Xzodis

This was written as a contest entry, with the theme: “Victims of Fashion.” It fared… poorly.

 

The Profesor, he’s a Greeter but he uset’a work at Misk-U, he say’s We should write down about what happenne’d before We go Outside to Start Fresh beacause it’ll maybe end up a Historicall Art-Fact, so here I go.

I was shaveing Konny from Autamotives’s back when We run clean Out a fresh blade’s and I still had the Crack and Sack to go. Konnys’ half-Greek and half-Wookie, if you ask me, so shaveing him was Quite the Chore, but the Profesor say’d Remembber Nano’s live on natureal fiber’s for Safetys’ Sake We all gotta shave all over Everywhere. The razor was getting pretty Dull so I told Konny Hey Konny I don’t know What Im’ gonna do about you’re Ass, but then Mizz Nugyen from Pharmacy say’d Do’nt you worry Bob I got this. She had them Brazillion Lady waxer’s she say’d Bob you probly do’nt wanna watch, and Konny, you might wanna bite down on this pencil so you do’nt Scream to much.

Let me tell you, Konny Screame’d plenty, but when she was done he was Clean as a Whissle down their.

Anyway the Profesor say’d Its’ ben a Month and the Foods’ all Gone, We gotta go Outside a the Store tommorrow, so We gotta impervise Bunny-Suits. At first I thought he meant like Playboy Girl’s but he say’d No, not like that, CleanSuit’s and I said Those CleanSuit’s are what starte’d all the Trouble in the First Place, are you Crazy!!!?

See, I should exsplain about that probly. Those Fashen company’s dream’ed up a fancey whachamacallit called CleanSuit’s what it did was allway’s keep you’re clothe’s Spick an Spann. It was these teensy-weensy robot’s like dust, called Nano’s, and they put them on you’re clothe’s, and once they was on, they would’nt let any stank or dirt mess up you’re stuff. They got they’re power from eating you’re dead skin right off a you’re body. Their was 2 problem’s tho, 1, they was hella expensive, like, a shirt would cost you a extra 50 buck’s, and 2, they only live’d on like Silk and Wooll, so the Result being was that only rich folk’s could buy them, typicaly.

We had the Last Laff tho when the Nano’s went nut’s and starte’d eating up all those rich fucker’s alive. Their was 28 a Us in Here when It Happenne’d, and Believe You Me we did’nt let nobody else inside. But its’ been 2 week’s since the last a the Body’s in the lot disappeare’d and the Profesor thinks its’ OK to go Outside now long as we make up the Bunny-Suit’s all out a sinthetic’s. Me, I’m wearing my Croc’s, 4 pair a Ladie’s XXL nylon’s, a Peek-achoo hoodey and dishwashering gloves. My junk kinda show’s but the Profesor say’s Bob you look Just Fine their’s No Way any Nano’s are getting passed That Much Sinthetic’s, so everyboddys wearing Pretty Much the Same.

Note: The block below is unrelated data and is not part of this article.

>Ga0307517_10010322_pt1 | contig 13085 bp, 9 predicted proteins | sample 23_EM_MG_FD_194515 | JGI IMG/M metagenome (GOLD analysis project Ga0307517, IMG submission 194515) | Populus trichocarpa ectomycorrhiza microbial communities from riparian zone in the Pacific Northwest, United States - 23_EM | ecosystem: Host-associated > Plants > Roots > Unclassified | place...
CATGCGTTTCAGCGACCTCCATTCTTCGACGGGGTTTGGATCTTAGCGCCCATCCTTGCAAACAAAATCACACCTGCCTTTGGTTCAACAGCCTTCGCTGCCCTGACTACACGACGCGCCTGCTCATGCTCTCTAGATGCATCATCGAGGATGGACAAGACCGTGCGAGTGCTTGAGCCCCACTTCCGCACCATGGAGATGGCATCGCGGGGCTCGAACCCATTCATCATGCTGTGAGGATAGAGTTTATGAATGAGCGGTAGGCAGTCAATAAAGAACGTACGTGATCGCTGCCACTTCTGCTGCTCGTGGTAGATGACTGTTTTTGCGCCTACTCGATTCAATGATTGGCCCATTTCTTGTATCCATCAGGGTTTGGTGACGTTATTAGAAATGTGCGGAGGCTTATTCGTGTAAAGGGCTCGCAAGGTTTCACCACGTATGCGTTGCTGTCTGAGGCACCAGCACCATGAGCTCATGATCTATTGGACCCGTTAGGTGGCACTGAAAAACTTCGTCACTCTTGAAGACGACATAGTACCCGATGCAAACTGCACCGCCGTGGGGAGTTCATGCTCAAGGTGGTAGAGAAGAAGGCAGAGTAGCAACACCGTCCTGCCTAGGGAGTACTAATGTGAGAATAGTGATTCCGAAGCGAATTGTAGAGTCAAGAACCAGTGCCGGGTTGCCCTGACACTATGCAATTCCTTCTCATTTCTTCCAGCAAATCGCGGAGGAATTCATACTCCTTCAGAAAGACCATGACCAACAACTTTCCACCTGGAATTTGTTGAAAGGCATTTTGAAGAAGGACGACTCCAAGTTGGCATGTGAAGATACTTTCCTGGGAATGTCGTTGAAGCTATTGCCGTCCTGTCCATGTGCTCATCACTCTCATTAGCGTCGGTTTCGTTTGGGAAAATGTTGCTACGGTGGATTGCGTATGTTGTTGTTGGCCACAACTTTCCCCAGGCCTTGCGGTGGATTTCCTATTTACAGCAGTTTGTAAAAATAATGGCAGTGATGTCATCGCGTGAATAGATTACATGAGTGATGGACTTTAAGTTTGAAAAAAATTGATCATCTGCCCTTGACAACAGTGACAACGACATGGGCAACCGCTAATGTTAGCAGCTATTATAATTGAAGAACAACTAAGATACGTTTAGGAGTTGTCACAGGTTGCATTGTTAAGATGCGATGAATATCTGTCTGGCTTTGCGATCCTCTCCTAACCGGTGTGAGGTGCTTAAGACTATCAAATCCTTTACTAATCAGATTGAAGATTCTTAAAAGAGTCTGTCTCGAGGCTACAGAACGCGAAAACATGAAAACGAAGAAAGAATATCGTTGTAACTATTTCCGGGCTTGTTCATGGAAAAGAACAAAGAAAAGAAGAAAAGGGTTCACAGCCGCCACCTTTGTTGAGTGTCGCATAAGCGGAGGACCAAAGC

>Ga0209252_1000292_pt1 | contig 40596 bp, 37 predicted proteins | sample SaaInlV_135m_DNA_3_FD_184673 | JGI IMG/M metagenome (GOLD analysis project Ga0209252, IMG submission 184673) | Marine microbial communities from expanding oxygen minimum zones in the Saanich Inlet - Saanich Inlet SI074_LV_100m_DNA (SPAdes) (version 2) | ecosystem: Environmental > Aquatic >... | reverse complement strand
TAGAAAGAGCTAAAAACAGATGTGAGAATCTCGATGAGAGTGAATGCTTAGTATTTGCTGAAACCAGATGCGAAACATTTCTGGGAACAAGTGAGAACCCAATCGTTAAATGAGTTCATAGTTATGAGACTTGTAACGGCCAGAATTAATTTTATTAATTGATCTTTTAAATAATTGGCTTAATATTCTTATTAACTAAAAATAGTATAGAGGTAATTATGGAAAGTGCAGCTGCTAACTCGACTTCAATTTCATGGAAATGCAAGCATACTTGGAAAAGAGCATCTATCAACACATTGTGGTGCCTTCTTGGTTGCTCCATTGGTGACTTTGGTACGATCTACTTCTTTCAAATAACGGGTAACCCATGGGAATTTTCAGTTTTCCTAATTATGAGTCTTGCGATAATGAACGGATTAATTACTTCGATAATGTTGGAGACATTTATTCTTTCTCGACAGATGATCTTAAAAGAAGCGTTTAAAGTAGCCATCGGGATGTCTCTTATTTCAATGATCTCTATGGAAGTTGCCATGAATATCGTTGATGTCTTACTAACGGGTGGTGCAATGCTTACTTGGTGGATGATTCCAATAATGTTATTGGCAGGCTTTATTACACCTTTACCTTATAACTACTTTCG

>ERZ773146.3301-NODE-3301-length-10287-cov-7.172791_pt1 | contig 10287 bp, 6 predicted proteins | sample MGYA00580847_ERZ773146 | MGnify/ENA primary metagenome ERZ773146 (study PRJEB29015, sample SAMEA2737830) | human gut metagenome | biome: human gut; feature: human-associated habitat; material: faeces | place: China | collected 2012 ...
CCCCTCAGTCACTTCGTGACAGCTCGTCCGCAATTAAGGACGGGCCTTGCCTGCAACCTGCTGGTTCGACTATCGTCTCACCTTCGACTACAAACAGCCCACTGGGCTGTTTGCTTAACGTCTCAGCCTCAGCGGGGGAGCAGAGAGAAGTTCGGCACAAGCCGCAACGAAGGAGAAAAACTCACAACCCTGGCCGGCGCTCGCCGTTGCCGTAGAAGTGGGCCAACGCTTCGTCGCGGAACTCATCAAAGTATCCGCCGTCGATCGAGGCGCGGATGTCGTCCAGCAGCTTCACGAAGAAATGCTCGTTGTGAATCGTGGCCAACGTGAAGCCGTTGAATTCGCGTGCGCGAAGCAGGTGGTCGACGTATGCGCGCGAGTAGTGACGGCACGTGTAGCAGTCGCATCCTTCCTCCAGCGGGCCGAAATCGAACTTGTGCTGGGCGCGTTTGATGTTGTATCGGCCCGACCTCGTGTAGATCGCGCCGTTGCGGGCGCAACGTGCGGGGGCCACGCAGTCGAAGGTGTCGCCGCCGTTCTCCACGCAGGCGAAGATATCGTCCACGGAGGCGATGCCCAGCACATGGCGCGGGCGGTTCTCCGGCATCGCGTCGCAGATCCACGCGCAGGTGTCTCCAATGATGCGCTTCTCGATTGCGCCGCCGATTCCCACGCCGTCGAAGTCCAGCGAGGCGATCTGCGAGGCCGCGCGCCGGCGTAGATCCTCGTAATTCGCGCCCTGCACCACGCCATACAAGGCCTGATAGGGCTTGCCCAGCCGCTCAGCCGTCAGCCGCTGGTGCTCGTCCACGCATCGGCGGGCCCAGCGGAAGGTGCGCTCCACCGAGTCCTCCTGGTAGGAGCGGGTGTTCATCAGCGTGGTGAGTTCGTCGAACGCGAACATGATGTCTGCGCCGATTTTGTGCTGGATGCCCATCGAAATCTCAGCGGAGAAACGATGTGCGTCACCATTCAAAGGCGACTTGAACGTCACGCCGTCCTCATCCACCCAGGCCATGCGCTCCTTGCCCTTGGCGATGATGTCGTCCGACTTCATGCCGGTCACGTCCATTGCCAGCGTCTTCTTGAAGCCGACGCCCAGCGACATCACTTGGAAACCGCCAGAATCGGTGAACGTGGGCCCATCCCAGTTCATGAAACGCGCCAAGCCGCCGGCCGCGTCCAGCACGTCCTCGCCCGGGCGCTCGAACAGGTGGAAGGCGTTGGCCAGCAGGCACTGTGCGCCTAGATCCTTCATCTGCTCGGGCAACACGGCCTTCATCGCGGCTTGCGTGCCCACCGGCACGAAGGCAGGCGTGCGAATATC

We ain’t staying in the Wallymart no more, Wer’e gonna re-built the World.

Steeplechase

Just awoke on this Monday morning from a dream of running and scrambling through the fields, racing my good friend to a point we knew well. No euphemisms, nothing clever here, just a steeplechase in the old meaning of the word, where a man on horseback, out riding with his friends, would say something on the lines of “See yon steeple of St. Nyaralathotep’s? Race you!” and the game would be on.

We, of course, were dismounted, because this happens in very nearly the real, and the objective wasn’t a steeple, but a point well known to both of us, down at the bottom of the hill. He’s taller than I am, and has the advantage that way, but I knew a course through a field and sliding skittering down a hill through the backlots that gave me an edge, putting the contest at very nearly even.

One day two other professors, visitors from America, decided to join in and they were fast, so fast, so I showed my friend my shortcut. I marveled that he hadn’t discovered it before, as it was well beaten down with my footprints, and in the dream, I still wore the old “black Cadillac” combat boots, with their distinctive self-cleaning tread, and we ran, we ran down the hill, and this is when I knew it was a dream, because I was young enough that running was a joy, strong enough that jumping over obstacles was a pleasure, and supple enough that slipping sliding glissading down a hill was no cause for fear of the sprain of the ankle, the twist of the knee, the stumble and attendant impact that wreaks a life-changing crunch in the shoulder.

We didn’t win, and like most dreams, the memory of the joy of just racing is fading from my brain already.